The park and gardens of Blickling Hall lie one and a half miles north
west of the market town of Aylsham. Built between 1616 and 1627 its a
masterpiece of Jacobean architecture. Famed for its spectacular long
gallery, superb library and fine collections of furniture pictures and
The Hall contains one of the finest ceilings in England measuring 120
feet in length adorned with an intricately plastered ceiling, and
offering fine views of the gardens on the east side of the house.
Its gardens are full of colour throughout the year with both formal
gardens and extensive parklands complete with lake. Incorporating
important elements created by the leading garden designers over the past
Blickling Hall hosts lots of events both inside the hall and also open
air concerts in the grounds during the summer months. For more pictures
of Blickling Hall and its lands look at the gallery on the location page
The first manor house to be built at Blickling was owned by Harold Earl
of the East Saxons who later became King of England.
The Boleyns - Sir John Fastolfe (immortalized by Shakespeare) sold
Blickling to his neighbour and protégé Geoffrey Boleyn in 1437. In
1505 Blickling Hall was inherited by his grandson Sir Thomas Boleyn,
whose daughter Anne Boleyn became the second wife of Henry VIII. Since
Anne's date of birth has never been confirmed its not certain where she
was born. If she was born in 1501 then its possible that she was born at
Blickling Hall, but if her date of birth was 1507 then she is more
likely to have been born at Hever Castle. Certainly records indicate
that by 1505 Sir Thomas Boleyn was living at Hever Castle with his wife
Elizabeth and their three children which included Anne. After Anne's and
her brother Georges death both her parents died leaving no heirs,
Blickling passed into the ownership of Sir Edward Clere.
The Hobarts - The hall was brought In 1616 by Sir
Henry Hobart from Sir Edward Clere who had allowed the hall to become
quite dilapidated. Sir Henry set about tearing down the medieval
moated manor house and replacing it with another Hall. Many
similarities exist between Blickling Hall and Hatfield House, as a
result of Sir Henry employing the same architect to re-design Blickling
Hall in 1619. Lyminge, was required to incorporate much of the existing
medieval fabric into the new Jacobean building, which presented him with
a real challenge. Another Hobart was involved in one of the last duels
to be fought in Norfolk on 21st August 1698 on Cawston Heath. The
contestants were Sir Henry Hobart MP of Blickling Hall and Oliver Le
Neve, a lawyer from Great Witchingham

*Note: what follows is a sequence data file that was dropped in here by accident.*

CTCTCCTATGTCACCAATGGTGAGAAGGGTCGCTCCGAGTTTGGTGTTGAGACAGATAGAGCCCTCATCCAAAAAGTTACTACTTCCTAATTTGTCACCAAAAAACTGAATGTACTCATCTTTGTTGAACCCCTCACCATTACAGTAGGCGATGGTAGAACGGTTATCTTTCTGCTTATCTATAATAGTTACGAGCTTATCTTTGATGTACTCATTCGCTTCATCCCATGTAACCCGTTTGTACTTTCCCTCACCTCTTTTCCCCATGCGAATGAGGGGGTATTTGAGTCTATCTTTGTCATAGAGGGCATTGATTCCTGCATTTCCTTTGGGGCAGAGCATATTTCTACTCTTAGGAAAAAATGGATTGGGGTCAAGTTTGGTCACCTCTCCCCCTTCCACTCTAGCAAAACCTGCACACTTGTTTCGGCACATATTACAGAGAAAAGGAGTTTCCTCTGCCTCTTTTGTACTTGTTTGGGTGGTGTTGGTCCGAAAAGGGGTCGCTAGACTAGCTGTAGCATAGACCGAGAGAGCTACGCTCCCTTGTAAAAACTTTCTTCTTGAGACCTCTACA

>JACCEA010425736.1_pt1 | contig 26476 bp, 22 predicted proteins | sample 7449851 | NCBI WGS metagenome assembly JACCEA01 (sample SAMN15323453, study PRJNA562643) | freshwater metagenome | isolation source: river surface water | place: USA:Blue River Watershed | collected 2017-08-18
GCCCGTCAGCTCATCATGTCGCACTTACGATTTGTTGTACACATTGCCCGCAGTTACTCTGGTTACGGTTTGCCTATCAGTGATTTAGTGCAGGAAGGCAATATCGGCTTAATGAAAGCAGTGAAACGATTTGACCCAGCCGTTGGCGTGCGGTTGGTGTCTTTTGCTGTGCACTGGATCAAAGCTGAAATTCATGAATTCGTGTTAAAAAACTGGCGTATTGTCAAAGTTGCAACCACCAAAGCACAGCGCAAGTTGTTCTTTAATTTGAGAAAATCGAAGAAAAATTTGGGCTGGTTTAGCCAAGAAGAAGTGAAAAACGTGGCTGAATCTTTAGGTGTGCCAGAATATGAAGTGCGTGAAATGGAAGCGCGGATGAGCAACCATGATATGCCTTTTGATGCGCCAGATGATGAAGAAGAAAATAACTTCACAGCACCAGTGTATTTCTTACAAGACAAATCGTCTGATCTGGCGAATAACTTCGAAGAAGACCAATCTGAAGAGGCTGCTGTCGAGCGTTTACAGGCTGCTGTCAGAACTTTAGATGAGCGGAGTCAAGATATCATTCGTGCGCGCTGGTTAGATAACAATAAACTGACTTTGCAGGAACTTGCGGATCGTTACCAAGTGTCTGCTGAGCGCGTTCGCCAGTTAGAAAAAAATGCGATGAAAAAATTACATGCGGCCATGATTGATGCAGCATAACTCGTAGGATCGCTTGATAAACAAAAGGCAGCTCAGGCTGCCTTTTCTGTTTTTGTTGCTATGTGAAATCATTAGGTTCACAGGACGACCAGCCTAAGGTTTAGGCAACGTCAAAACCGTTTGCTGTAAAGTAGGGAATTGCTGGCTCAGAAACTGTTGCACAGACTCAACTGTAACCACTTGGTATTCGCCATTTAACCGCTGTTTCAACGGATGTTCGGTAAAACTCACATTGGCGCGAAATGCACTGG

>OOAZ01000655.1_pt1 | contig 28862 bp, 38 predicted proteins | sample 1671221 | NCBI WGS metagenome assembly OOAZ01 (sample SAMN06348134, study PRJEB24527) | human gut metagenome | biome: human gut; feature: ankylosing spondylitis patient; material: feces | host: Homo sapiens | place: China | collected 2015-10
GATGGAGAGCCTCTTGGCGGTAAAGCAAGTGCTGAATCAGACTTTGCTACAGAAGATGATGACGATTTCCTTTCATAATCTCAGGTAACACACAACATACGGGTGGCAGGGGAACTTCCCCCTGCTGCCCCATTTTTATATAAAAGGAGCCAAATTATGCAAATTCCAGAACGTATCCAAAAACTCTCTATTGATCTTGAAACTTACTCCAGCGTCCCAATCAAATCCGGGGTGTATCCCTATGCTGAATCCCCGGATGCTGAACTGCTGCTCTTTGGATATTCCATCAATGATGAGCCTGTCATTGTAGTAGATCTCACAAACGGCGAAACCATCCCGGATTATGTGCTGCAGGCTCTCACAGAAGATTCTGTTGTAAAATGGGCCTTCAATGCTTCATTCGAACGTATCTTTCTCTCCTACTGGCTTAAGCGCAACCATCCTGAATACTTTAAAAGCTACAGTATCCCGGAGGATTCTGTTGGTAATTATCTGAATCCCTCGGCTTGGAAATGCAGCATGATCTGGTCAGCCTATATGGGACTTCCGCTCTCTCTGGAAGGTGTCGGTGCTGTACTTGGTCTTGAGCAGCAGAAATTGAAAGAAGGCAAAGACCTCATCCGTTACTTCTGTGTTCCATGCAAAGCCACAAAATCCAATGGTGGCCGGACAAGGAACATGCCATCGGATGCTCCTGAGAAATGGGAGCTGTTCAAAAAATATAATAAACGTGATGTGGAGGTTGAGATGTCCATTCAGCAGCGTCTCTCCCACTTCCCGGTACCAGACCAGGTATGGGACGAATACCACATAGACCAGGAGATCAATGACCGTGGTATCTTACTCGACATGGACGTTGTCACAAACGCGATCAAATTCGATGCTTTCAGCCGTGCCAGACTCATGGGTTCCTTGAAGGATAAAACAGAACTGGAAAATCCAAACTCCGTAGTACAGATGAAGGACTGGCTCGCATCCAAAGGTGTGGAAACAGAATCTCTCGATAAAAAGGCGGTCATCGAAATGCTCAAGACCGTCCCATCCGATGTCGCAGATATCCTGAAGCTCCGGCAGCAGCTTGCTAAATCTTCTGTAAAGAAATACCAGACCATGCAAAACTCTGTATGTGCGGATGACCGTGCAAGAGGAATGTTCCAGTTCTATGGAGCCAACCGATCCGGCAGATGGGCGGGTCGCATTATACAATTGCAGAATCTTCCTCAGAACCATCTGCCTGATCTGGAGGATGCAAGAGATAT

The most distinguished Hobarts was the 2nd Earl of Buckinghamshire who
was Ambassador to Russia. It was he who brought home the gigantic
tapestry of Czar Peter the Great at the Battle of Poltawa, a gift from
Catherine the Great. This tapestry can be seen in the Peter The Great
Lothian - In 1850 the property passed to the 11th Marquis of Lothian, it
was he who left Blickling Hall and 4,500 acres of estate to the National
Trust on his death in 1940.
During the Second World War Blickling Hall was requisitioned and was
used as an Officers Mess for nearby RAF Oulton. At the end of the war
The National Trust let Blicking Hall to tenants but in 1960 the Trust
began to restore the hall and the grounds. Blickling Hall was
first opened to the public in 1962.
The Ghosts of Blickling Hall - Sir Thomas Boleyn father of Anne Boleyn
was said to have been cursed for taking no action to stop two of his
children being executed by Henry VIII. Each year his spectre has
to attempt to cross 12 bridges before cockcrow. His frantic route takes
him from Blickling, to Aylsham, Burgh, Buxton, Coltishall, Meyton,
Oxnead and Wroxham.
is also said to haunt her ancestral home on the anniversary of her
execution. As the clock strikes midnights she appears in a coach driven
by a headless coach man and four headless horses. Anne, herself if
of course headless.
In 1945 'The Wicked Lady' with Margaret
Lockwood and James Mason was filmed at Blickling Hall.
There is a pyramid within
the grounds of Blickling Hall which contains the remains of John Hobart
the 2nd Earl of Buckinghamshire and his two countesses. Modelled on the
Roman pyramidal tomb of Cestius, it was commissioned by his daughter
Caroline. The Earl died under mysterious circumstances in 1793. The
saying goes that Lord Buckinghamshire suffered from gout in his foot,
and that after immersing his foot in cold water he died.